Saturday, September 04, 1999
Jury: Laundering claims false
Ex-trustee had cited free speech
BY ALLEN HOWARD
The Cincinnati Enquirer
ANDERSON TOWNSHIP A Hamilton County jury this week recommended fines of $33,000 against a University of Cincinnati professor for falsely accusing a township trustee during the 1997 election.
The jury's verdict recommended that former trustee Robert Dorsey, a professor of construction science, pay $3,000 in nominal damages and $30,000 in punitive damages.
Mr. Dorsey had accused Peggy Reis, who was running for re-election in 1997, of accepting campaign contributions from Hyde Park Associates laundered through a party fund-raiser in return for a favorable vote on a condominium rezoning.
The jury also awarded Mrs. Reis legal fees and expenses which she said totaled $65,000.
I took no pleasure in taking him to court, Mrs. Reis said. All I wanted was to clear my name and reputation of baseless allegations of criminal activity.
Mr. Dorsey said he is considering an appeal.
I was surprised at the jury's verdict, Mr. Dorsey said. Even though she won, I think the bigger issue here is freedom of speech. I had a chance to opt out, but I asked myself whether I should, or should I defend the First Amendment. I don't have any malice. Winning is good for the ego, but losing is good for the soul.
Township attorney Frederick Kiel said the verdict sends a message to people who attack public officeholders.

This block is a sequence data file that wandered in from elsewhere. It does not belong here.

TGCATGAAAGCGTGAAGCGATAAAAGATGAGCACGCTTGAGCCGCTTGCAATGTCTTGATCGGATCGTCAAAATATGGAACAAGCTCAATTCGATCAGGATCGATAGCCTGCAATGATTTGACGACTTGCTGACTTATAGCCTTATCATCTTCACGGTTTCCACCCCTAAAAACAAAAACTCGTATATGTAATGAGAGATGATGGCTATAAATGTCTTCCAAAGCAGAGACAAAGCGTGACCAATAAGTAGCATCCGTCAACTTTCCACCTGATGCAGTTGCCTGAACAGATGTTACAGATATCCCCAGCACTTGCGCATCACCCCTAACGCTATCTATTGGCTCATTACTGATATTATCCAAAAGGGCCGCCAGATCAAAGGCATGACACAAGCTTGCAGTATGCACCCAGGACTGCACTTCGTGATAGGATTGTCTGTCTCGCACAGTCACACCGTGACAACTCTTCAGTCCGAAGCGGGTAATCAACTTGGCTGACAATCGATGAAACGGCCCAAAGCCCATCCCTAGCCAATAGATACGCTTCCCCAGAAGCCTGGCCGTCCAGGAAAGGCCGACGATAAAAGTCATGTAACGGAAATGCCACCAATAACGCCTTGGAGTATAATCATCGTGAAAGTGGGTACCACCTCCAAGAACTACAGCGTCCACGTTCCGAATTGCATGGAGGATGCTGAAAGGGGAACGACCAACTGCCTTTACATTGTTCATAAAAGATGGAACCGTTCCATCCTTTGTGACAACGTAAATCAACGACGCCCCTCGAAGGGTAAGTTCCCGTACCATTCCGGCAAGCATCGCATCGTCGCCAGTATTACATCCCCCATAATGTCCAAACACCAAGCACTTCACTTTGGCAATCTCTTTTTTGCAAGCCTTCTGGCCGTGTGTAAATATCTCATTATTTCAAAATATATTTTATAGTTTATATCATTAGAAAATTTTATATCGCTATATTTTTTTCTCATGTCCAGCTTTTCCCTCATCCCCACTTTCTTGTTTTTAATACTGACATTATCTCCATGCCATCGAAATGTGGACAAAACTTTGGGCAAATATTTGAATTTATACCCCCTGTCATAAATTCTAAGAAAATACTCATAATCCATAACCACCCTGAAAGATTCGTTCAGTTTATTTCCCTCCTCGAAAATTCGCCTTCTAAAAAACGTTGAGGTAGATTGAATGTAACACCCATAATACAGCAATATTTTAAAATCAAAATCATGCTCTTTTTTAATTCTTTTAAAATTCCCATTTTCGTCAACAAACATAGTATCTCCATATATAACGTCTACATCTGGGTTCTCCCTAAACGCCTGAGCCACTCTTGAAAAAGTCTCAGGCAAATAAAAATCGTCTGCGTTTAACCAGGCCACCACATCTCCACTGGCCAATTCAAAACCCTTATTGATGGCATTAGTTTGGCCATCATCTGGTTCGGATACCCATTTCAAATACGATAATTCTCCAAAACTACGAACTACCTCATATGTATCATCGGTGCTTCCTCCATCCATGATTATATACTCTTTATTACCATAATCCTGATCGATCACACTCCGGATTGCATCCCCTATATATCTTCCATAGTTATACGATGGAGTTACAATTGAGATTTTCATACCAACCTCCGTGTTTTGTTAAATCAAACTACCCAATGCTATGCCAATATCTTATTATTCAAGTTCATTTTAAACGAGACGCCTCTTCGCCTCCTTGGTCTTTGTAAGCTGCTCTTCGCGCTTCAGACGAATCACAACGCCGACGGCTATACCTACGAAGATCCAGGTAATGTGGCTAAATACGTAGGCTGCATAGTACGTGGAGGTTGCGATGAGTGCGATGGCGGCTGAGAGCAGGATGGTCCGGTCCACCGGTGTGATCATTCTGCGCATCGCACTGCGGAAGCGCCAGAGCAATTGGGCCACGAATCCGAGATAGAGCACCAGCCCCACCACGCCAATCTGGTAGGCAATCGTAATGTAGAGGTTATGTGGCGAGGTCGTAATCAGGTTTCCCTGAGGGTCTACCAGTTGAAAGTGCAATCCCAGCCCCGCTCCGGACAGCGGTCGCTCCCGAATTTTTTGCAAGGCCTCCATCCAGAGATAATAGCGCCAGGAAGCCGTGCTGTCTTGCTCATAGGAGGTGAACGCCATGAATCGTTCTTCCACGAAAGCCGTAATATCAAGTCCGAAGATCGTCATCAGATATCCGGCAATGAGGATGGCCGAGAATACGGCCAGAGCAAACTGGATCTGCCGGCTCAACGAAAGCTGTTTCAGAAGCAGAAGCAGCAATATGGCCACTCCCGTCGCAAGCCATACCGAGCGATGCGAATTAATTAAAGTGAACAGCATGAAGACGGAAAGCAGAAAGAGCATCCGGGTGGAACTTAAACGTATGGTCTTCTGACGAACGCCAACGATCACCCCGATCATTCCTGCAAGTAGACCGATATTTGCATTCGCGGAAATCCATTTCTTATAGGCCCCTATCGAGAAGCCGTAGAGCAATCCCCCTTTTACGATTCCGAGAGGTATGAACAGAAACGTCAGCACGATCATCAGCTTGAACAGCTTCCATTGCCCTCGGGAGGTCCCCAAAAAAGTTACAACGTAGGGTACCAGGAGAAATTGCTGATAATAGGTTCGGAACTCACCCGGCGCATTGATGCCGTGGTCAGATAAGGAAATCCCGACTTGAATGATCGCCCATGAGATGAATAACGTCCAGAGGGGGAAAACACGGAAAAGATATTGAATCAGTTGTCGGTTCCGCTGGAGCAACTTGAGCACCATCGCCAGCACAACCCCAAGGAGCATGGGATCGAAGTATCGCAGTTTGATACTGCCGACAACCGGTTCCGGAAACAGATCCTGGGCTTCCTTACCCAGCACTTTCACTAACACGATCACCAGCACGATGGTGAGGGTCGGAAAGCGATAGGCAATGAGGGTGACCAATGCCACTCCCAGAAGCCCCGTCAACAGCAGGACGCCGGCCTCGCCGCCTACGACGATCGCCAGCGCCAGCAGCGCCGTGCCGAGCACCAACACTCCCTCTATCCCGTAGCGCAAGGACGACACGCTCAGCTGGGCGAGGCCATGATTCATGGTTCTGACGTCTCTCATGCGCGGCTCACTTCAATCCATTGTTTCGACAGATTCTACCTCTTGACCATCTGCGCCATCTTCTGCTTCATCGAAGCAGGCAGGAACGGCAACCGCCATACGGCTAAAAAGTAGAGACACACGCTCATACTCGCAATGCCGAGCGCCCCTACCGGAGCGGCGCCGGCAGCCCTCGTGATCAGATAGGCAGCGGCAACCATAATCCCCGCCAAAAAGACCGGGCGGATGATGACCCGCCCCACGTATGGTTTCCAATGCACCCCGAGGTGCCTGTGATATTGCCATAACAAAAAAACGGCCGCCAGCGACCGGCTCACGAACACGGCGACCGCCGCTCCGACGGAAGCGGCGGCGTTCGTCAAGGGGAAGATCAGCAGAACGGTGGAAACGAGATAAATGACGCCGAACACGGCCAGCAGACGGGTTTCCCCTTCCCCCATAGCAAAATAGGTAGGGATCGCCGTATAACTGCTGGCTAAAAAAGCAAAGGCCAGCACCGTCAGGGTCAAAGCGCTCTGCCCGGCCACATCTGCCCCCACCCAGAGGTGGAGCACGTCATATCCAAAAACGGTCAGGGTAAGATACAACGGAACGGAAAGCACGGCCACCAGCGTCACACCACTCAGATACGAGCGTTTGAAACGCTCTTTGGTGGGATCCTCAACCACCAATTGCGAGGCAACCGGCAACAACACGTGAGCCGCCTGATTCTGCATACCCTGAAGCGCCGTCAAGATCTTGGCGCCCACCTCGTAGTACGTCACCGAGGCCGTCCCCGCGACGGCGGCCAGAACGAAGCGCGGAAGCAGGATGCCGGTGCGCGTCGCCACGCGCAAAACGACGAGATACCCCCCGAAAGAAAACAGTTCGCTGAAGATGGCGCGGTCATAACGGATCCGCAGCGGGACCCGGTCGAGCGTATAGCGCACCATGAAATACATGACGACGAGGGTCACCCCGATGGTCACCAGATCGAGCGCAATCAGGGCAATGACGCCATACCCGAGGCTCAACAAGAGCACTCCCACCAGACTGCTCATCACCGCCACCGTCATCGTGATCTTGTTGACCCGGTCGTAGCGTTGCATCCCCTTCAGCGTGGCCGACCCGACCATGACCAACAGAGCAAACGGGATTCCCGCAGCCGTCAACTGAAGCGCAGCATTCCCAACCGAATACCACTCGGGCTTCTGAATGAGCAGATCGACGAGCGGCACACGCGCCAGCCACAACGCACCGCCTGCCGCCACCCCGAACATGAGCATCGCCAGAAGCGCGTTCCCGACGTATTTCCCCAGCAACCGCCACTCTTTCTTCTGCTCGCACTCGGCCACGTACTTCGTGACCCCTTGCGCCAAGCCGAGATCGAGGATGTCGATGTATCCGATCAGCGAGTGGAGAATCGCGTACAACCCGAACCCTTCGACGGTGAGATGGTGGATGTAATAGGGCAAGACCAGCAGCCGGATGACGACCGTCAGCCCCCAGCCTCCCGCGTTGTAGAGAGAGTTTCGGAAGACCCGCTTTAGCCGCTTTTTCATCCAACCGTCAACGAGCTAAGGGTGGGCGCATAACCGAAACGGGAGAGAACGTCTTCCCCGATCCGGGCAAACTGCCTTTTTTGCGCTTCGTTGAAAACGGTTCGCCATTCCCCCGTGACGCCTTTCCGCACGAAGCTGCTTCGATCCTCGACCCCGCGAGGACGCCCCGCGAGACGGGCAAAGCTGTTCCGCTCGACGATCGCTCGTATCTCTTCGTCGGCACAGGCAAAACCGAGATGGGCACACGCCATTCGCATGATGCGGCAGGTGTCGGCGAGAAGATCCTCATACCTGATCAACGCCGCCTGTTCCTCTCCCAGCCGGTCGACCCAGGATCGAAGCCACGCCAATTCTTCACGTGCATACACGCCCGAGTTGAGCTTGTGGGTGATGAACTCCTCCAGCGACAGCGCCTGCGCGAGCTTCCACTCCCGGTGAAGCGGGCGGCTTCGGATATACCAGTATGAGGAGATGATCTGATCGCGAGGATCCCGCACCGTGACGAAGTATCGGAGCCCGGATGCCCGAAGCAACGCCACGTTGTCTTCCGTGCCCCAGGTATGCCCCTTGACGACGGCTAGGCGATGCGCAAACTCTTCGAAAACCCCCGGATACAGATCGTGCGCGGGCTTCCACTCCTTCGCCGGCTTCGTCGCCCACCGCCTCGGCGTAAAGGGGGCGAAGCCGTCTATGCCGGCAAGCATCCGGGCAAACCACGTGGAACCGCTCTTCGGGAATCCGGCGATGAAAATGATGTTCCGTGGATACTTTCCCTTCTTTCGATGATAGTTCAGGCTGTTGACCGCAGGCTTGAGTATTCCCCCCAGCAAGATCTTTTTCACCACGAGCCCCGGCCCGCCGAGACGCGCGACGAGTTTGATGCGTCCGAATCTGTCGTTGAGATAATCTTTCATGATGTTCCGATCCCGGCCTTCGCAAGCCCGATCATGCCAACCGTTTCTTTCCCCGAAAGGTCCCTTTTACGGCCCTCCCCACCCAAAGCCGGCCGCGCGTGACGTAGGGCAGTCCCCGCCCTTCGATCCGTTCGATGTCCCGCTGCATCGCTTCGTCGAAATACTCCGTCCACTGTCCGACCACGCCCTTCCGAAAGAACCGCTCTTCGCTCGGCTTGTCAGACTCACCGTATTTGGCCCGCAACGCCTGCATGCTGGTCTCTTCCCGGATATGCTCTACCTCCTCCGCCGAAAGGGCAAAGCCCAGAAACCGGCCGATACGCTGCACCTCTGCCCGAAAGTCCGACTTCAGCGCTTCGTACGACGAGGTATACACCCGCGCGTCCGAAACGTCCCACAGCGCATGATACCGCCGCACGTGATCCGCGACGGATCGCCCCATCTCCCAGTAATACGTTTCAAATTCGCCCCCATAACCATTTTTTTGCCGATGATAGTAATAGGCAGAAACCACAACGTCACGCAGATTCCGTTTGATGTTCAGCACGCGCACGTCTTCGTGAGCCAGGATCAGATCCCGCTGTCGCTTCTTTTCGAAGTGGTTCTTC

This is not just an Anderson Township case, Mr. Kiel said. This is something all politicians should look at. This is about defending themselves against libelous remarks.
The accusations were made in a letter Mr. Dorsey circulated to about 2,500 residents in Anderson Township during the 1997 campaign. It also was signed by George Faske, Frank Clark and Jeff Conrad who recanted and apologized last year.
But Mr. Dorsey refused to apologize.
His letter also said that the township trustees had wasted more than $1 million in the last three years on senseless spending.
Mr. Dorsey served as a township trustee for 20 years.
Last year, he accused the trustees of violating election laws by including an article in the township newsletter concerning the campaign to pass a 1-mill road levy.
The Ohio Election Commission ruled 4-0 last December that publishing the article did not violate election laws.
The levy passed, 10,000 to 8,190 last November.
After the commission's ruling, trustees asked that Mr. Dorsey's complaint be declared frivolous and that he pay attorney fees.
Later, trustees settled with Mr. Dorsey for $2,500, half the cost of their defense.
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